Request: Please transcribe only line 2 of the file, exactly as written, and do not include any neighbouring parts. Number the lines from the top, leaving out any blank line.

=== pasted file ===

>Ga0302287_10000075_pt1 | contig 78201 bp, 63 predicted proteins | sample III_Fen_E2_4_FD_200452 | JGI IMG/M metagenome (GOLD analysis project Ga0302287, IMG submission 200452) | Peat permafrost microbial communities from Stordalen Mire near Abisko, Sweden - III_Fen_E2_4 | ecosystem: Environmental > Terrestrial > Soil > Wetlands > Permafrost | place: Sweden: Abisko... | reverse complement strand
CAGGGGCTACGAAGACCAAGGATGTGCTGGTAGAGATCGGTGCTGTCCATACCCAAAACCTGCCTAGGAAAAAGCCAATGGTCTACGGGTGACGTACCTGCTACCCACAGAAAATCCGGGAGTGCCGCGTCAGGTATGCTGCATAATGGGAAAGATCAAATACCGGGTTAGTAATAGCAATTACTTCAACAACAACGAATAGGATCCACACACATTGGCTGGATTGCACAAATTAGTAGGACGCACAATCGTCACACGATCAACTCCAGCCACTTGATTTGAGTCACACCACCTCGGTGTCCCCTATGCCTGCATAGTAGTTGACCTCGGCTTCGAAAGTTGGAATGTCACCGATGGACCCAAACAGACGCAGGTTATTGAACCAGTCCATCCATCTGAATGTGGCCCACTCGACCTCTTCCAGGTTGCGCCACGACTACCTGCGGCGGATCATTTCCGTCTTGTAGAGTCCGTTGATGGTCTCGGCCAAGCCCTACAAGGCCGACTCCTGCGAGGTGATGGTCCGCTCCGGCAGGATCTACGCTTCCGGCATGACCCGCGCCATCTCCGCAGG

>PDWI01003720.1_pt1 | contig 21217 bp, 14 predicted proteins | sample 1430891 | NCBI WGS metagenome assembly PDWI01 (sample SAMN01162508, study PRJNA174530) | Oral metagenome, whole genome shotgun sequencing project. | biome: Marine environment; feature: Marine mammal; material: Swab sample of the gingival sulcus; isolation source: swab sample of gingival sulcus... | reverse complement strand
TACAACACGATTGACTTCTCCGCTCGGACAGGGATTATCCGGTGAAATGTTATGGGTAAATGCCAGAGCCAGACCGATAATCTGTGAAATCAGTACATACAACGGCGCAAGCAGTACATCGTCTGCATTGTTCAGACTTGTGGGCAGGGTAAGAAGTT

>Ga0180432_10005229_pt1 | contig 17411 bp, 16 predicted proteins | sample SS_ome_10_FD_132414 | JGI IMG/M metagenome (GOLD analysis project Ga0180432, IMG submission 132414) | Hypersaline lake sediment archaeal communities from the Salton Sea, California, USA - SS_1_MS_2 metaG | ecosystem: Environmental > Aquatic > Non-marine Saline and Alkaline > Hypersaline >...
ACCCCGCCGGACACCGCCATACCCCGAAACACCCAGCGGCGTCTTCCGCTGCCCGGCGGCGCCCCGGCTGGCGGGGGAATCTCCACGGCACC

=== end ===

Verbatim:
CAGGGGCTACGAAGACCAAGGATGTGCTGGTAGAGATCGGTGCTGTCCATACCCAAAACCTGCCTAGGAAAAAGCCAATGGTCTACGGGTGACGTACCTGCTACCCACAGAAAATCCGGGAGTGCCGCGTCAGGTATGCTGCATAATGGGAAAGATCAAATACCGGGTTAGTAATAGCAATTACTTCAACAACAACGAATAGGATCCACACACATTGGCTGGATTGCACAAATTAGTAGGACGCACAATCGTCACACGATCAACTCCAGCCACTTGATTTGAGTCACACCACCTCGGTGTCCCCTATGCCTGCATAGTAGTTGACCTCGGCTTCGAAAGTTGGAATGTCACCGATGGACCCAAACAGACGCAGGTTATTGAACCAGTCCATCCATCTGAATGTGGCCCACTCGACCTCTTCCAGGTTGCGCCACGACTACCTGCGGCGGATCATTTCCGTCTTGTAGAGTCCGTTGATGGTCTCGGCCAAGCCCTACAAGGCCGACTCCTGCGAGGTGATGGTCCGCTCCGGCAGGATCTACGCTTCCGGCATGACCCGCGCCATCTCCGCAGG